Simplicity is always a good thing. Giving players plenty of options while never coming to an unorthodox level of complexity (I’m looking at you, Cross Edge). Fantastically, Rainbow Moon by Sidequest Studios offers exactly that. While unfortunately rough around the edges, this unexpected downloadable title makes the most of timeless RPG components to make a game that is addictive with its gameplay, if you can look around it’s weaknesses. In fact, it may be one of the better valued options this year.
On the surface, Rainbow Moon looks totally barren. Pathetic character animations take the form of apparently low-budget 3D animation, even for a downloadable title. Character bios reveal images of your protagonist that look like something straight out of Deviantart. All of this makes for a rather ugly game, but when you look past it, you find something rich in experience.
See, the charm and excitement of Rainbow Moon comes from the heart of someone who loves Strategy RPGs. You will spend a lot of time on the Rainbow Moon. I mean, a lot. Mastering the game’s simple battle system, easy-to-use alchemy, and more is only the beginning of a game that truly is an iceberg. You have to play it to really understand what it has to offer.
Fans of the Fire Emblem, Final Fantasy Tactics, and this year’s Pokemon Conquest, will be enthralled with Rainbow Moon’s simplified, but similar gameplay. Using a turn based set up, players are granted sub-turns, in which they can move across the map, attack, activate a skill, use an item, etc. As you progress through the game you unlock new companions, such as a character of the game’s odd archer class, which acts like a rook on the chessboard of battle. Don’t take that literally, it isn’t a chessboard, but tile based combat tends to be one in the same. Rainbow Moon is exactly that. Don’t come looking for a brand new take on the tile-based strategy game, but looking for a game that celebrates what that genre has accomplished into a humble package.
Random encounters are non-existent, as you are given the option to take on enemies or let them be. However, certain enemies appear on the overworld in order to block your progress. These encounters are used to chug along the comparitively dull narrative.
The story, like the game’s visuals, however, leave a lot to be desired. Again, a humble feat, but it’s shallowness might not be something that justifies the time spent with Rainbow Moon. As a mysterious warrior who has appeared on the Rainbow Moon, a foreign world, you must vanquish the moon of monsters so you may escape, and save the plane itself. Characters often call you the cause of recent monster infestations, but never really have interesting dialogue. Most simply blindly are enthusiastic about your existence, in total cookie cutter NPC fashion. It wouldn’t have killed to have a little more variety and interest within a story that I wanted to invest myself in so deeply.
Considering the time and repetitive nature of Rainbow Moon at times, again its appeal is brought into question. If it weren’t for Rainbow Moons entrancingly addictive combat, I would’ve grown tired of the game’s requirements to fulfill simple fetch quests and a large amount of grinding required simply to stand a chance against the next enemies. The game boils down to a series of grinding to complete one area, encounter new obstacles in the next area, grind again, rinse and repeat. Some players may be totally enthralled by this, some will be turned away. As someone who loves the strategy genre, I can say it works.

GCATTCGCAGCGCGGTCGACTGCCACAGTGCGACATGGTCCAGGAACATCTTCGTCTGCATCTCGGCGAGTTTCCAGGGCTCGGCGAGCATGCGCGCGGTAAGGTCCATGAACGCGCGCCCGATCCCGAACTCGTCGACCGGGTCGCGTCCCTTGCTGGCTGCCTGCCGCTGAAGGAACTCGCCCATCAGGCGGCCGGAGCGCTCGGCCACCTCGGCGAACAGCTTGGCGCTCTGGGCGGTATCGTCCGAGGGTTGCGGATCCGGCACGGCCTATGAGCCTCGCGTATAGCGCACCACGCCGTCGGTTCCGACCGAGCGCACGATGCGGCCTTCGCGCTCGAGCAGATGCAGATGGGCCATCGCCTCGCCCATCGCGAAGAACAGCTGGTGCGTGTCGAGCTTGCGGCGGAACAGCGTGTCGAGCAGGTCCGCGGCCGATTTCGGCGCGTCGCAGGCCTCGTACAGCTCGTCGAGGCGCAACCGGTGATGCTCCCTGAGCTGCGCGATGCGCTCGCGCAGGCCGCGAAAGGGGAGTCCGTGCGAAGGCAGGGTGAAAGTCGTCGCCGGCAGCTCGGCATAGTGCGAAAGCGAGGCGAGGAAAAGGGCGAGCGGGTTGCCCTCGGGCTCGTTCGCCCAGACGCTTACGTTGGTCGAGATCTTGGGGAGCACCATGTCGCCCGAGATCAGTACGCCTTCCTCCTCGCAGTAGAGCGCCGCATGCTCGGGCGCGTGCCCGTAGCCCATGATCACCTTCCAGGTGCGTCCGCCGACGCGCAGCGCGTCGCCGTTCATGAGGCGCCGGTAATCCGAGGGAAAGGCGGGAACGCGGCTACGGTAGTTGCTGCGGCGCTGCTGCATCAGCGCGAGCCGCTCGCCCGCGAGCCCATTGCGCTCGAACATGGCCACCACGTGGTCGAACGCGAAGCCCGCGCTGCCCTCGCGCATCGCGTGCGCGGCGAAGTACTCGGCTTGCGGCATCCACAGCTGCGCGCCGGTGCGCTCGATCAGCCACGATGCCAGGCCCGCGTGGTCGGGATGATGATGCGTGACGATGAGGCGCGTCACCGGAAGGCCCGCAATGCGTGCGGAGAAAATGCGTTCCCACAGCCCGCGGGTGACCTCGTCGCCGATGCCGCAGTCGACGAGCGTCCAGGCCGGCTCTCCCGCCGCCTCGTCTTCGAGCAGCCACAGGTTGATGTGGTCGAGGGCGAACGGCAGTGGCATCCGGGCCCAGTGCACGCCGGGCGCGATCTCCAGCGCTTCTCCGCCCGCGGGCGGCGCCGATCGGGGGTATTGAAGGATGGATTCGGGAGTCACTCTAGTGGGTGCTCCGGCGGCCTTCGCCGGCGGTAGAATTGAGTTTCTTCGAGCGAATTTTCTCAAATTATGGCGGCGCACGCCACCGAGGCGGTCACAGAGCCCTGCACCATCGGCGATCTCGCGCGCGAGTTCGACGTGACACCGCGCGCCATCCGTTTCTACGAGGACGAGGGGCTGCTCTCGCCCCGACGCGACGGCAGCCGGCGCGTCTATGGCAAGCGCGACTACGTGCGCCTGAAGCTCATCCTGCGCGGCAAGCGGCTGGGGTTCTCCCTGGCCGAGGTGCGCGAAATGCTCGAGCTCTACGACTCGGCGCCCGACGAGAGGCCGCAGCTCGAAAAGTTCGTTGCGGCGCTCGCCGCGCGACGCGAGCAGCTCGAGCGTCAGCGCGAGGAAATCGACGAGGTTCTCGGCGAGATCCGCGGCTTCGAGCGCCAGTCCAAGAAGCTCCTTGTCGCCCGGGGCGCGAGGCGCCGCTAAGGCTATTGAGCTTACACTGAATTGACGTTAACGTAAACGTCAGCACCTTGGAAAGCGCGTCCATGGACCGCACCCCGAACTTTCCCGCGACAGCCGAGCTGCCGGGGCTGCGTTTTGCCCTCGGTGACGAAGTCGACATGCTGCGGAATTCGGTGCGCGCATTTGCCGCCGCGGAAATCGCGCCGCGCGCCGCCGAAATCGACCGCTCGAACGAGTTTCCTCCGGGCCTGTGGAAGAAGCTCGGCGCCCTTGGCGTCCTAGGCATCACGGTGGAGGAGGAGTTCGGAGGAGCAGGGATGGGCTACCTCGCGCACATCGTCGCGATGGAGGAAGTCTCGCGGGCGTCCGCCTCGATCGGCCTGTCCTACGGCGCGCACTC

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Another thing that I found particularly interesting is the manner in which you level up. Instead of giving you predetermined stat upgrades, Rainbow Moon makes you choose how you want your character to develop. Level ups at their core only give you minute health and mana upgrades. You then must travel to special stat upgrade stations where you use your skill points, earned in battle, to upgrade particular stats. You must budget out your earned points in order to make the most out of your character’s capabilities. This manner of development is the one thing that was particularly interesting about the game. Exploring different skills, like a strength focused archer with a tank of a sword user was a very fun thing to test out. It gets even more interesting when you add even more characters to your party.
In addition, the game’s many weapons are fully customizable using the game’s crafting system. Loot drops that you accumulate from the plethora of different enemies you encounter all have beneficial stats. These objects can be molded onto your weapons at designated crafting tables. This can be a gamble of its own however, as once enchanted, the items cannot be disjointed, and it takes up an irreplaceable forge slot on that particular item. By playing with caution, you can combine your custom tailored stat boosts with your custom weaponry to make a very personal experience with Rainbow Moon.
Rainbow Moon is a glorification of all the things that make the turn-based strategy RPG genre so purely fun, addictive and great. In it’s small $15 package, Rainbow Moon is an amazing deal, bringing you TONS of play time (one trophy requires you build up 100 hours played), and enjoyable combat. For fans of easy to get into RPGs, turn-based strategy games, or good values, Rainbow Moon is up there as one of the best places to spend your money. However, certain conventions, such as relentless grinding, may drive some players away. None of this stops Rainbow Moon from being a very solid, and unexpectedly good game.